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Minnesotan towns say ‘no’ to a fracking sand mine

The main strip in the city of St. Charles, Minn.
Mulad
The main strip in the city of St. Charles, Minn.

The fracking industry can't seem to buy itself any love.

While lawmakers in New York, Vermont, Fort Collins, Colo., and elsewhere consider or implement bans on hydraulic fracturing, companies that mine the sand that's used by frackers are also finding themselves rejected. And dejected.

Minnesota Proppant is one such company. It wanted to open one of the world’s largest frac-sand processing and rail-loading facilities in St. Charles Township in rural southeastern Minnesota (population 629). Sand in that area is highly prized by the fracking industry: It is just the right size and strength to be pumped with water and chemicals at high pressure into gas-rich shale, where it wedges into cracks that are opened up and holds them open, allowing natural gas to escape.

Unfortunately for the company, townsfolk weren't too keen on the pollution it was expected to produce. Nor were they thrilled that well water would be liberally pumped out of the ground by the miners. Concerns were raised about lung diseases that could be caused by airborne silica. And they worried that the local tourism industry could take a hit.

Do you suppose company officials took a hint and moved on?

They did not.

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New Pope Francis sure likes buses, but will he be a leader for climate action?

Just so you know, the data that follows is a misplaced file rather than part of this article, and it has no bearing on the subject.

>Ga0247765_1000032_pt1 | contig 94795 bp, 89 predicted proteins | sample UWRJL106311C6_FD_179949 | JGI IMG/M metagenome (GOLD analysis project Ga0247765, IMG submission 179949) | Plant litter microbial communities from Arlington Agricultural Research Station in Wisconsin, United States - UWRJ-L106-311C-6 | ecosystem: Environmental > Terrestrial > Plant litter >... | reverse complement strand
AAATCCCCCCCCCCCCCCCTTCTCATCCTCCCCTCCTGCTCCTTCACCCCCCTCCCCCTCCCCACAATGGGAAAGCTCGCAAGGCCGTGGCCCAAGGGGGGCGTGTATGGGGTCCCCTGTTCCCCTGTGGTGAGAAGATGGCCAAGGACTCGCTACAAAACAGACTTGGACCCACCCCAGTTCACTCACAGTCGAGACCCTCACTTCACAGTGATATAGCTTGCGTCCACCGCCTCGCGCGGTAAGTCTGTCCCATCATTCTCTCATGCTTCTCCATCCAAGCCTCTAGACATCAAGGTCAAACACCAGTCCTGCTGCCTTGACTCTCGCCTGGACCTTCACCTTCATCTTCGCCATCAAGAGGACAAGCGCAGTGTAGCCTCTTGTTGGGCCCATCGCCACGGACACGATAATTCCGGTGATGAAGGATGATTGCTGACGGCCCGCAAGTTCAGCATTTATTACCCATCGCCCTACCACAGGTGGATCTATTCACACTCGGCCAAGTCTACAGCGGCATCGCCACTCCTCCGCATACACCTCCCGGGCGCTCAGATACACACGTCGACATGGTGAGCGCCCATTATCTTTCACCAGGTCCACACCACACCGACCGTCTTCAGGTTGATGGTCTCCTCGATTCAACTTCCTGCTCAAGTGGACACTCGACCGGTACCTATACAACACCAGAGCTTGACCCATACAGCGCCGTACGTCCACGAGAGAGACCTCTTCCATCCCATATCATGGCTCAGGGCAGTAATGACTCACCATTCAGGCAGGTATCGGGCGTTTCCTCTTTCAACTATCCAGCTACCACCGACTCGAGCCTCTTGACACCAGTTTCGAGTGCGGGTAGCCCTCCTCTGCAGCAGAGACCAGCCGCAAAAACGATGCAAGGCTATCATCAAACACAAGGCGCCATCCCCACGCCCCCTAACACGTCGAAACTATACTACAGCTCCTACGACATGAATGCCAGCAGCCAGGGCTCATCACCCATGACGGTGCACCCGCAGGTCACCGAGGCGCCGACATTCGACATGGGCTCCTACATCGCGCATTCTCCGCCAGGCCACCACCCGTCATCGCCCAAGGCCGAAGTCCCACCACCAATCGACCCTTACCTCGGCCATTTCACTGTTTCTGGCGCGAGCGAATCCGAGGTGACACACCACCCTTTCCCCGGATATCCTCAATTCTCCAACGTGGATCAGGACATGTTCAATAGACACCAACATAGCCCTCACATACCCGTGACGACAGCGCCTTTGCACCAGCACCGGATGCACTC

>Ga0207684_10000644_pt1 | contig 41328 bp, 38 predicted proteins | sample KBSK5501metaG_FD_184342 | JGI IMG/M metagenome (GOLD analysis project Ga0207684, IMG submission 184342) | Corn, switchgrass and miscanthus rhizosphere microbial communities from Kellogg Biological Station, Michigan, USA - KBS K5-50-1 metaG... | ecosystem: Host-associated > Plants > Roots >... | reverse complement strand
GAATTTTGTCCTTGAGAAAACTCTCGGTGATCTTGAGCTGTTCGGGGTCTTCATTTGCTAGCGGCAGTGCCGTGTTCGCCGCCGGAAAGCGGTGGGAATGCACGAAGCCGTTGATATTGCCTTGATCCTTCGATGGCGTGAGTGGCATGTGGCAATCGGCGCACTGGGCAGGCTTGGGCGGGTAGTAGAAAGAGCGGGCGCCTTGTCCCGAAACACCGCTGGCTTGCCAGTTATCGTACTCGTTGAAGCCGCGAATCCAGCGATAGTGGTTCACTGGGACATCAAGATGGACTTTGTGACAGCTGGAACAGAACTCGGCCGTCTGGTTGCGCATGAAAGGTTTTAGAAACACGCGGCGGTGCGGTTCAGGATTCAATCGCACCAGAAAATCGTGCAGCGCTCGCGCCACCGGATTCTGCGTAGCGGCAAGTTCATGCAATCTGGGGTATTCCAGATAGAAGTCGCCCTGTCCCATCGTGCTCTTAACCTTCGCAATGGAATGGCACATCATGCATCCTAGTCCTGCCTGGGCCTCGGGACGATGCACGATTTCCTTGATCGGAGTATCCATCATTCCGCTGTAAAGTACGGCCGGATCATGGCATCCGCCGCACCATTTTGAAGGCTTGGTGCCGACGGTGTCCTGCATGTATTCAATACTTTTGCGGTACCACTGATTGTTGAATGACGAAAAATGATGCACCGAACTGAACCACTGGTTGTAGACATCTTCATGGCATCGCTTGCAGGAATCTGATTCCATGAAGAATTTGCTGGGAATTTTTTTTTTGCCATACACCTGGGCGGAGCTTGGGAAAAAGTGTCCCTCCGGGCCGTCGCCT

pope-francis-corrected
Catholic Church

Jorge Mario Bergoglio has been named the new head of the Catholic Church. Pope Francis, as he's now called, awaits his future wearing cute outfits and riding around Vatican City in the popemobile. But where does Bergoglio stand on climate change?

Ex-Pope Benedict XVI, aka Joseph Aloisius Ratzinger, used his papal platform to promote social and political action in response to global warming, and even added an electric car to the popemobile fleet. His predecessor, Pope John Paul II, was also a proponent of climate action. And other Catholic leaders have spoken out about the need for a response to the impending "serious and potentially irreversible" effects of a warmer planet. (But, shhh, don't say anything about birth control and population growth.)

Bergoglio is still a bit of a mystery, but his humble background is well-documented. A Jesuit, he claims to have quietly rebelled during a period of grisly military dictatorship in Argentina, hiding people in his church and giving out fake identity papers. He chose to live in a small apartment instead of the fancy cardinal's house in Buenos Aires, and he is best known "as a champion of the poor," says The Washington Post.

This is often reflected in his very humble lifestyle, despite his position. One much-cited example of his personal (and very Franciscan) commitment is that he takes the bus.

Read more: Living, Politics

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New law aims to make eating lions illegal, because right now it’s totally not

When Mufasa gave Simba that speech about the circle of life, he maybe should have included an extra warning about becoming lion jerky for some hungry folks in the U.S. Because apparently that is a thing.